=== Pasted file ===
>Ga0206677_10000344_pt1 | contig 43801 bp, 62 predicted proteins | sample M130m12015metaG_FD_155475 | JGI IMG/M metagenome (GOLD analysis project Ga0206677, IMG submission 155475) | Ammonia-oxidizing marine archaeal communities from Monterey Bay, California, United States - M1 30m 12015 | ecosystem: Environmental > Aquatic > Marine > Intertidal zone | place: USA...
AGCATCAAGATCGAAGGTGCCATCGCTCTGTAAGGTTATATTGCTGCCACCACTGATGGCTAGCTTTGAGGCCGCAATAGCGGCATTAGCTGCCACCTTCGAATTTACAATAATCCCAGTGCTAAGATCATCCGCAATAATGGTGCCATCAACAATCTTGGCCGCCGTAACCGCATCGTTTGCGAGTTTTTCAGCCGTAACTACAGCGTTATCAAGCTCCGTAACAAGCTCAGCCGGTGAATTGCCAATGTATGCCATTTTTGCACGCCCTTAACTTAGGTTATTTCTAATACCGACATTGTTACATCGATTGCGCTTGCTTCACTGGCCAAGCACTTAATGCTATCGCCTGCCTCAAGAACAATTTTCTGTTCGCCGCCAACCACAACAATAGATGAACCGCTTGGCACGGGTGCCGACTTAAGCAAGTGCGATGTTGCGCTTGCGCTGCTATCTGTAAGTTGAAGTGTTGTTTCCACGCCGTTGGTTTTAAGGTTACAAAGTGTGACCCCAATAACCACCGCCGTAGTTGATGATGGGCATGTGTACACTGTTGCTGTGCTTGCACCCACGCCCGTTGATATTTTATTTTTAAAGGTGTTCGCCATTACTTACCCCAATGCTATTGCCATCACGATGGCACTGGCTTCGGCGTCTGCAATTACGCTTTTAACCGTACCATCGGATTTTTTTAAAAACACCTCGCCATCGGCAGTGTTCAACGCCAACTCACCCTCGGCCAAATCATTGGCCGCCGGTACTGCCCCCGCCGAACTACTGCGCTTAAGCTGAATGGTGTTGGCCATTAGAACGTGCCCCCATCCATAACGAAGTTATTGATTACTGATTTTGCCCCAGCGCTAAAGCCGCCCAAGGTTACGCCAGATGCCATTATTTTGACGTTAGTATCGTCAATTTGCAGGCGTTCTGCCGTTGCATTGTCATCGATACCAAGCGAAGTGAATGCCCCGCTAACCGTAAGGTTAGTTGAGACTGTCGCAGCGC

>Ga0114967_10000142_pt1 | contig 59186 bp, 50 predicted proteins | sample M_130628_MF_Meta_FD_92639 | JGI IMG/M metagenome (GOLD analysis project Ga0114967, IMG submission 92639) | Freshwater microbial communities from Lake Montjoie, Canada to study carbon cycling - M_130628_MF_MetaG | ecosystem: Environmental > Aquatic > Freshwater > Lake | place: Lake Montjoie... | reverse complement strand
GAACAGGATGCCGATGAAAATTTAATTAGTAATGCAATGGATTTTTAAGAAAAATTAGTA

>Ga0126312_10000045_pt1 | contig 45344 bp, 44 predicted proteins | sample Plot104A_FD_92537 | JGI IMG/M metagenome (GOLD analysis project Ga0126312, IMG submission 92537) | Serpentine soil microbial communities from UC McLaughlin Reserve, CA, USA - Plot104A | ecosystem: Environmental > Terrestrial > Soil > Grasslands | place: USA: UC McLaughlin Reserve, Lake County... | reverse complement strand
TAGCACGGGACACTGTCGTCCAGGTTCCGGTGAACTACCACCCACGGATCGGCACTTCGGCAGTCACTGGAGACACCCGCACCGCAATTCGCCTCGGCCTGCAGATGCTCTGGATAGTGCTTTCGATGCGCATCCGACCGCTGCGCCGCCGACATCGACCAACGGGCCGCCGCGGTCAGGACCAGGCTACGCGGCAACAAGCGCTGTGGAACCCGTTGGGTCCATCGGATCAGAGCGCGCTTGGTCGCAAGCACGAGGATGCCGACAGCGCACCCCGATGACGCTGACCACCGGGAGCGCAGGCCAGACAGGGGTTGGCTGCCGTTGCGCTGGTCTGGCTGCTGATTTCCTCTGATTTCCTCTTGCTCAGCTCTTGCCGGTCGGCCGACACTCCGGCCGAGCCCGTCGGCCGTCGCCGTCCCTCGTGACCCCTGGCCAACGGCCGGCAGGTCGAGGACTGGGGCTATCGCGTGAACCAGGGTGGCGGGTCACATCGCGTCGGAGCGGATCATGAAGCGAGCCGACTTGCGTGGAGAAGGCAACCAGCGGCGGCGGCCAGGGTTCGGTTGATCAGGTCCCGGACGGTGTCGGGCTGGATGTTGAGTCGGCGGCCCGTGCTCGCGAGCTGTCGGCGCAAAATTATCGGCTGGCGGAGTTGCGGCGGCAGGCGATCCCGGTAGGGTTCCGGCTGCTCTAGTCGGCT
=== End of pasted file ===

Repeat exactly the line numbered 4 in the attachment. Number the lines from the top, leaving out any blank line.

GAACAGGATGCCGATGAAAATTTAATTAGTAATGCAATGGATTTTTAAGAAAAATTAGTA